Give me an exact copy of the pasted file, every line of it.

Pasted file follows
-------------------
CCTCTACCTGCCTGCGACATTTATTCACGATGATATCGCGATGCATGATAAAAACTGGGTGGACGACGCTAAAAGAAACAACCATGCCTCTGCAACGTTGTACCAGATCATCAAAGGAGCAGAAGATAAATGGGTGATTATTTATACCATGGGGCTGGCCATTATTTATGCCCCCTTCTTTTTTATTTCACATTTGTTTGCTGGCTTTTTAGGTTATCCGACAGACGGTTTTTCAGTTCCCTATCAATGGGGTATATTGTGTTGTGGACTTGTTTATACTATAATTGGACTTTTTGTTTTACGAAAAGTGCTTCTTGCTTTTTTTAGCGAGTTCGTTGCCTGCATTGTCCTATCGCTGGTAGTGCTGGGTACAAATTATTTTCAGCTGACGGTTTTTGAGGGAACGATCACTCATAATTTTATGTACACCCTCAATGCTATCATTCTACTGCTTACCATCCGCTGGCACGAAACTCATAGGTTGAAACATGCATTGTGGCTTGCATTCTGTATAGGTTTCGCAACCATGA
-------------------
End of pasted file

CCTCTACCTGCCTGCGACATTTATTCACGATGATATCGCGATGCATGATAAAAACTGGGTGGACGACGCTAAAAGAAACAACCATGCCTCTGCAACGTTGTACCAGATCATCAAAGGAGCAGAAGATAAATGGGTGATTATTTATACCATGGGGCTGGCCATTATTTATGCCCCCTTCTTTTTTATTTCACATTTGTTTGCTGGCTTTTTAGGTTATCCGACAGACGGTTTTTCAGTTCCCTATCAATGGGGTATATTGTGTTGTGGACTTGTTTATACTATAATTGGACTTTTTGTTTTACGAAAAGTGCTTCTTGCTTTTTTTAGCGAGTTCGTTGCCTGCATTGTCCTATCGCTGGTAGTGCTGGGTACAAATTATTTTCAGCTGACGGTTTTTGAGGGAACGATCACTCATAATTTTATGTACACCCTCAATGCTATCATTCTACTGCTTACCATCCGCTGGCACGAAACTCATAGGTTGAAACATGCATTGTGGCTTGCATTCTGTATAGGTTTCGCAACCATGA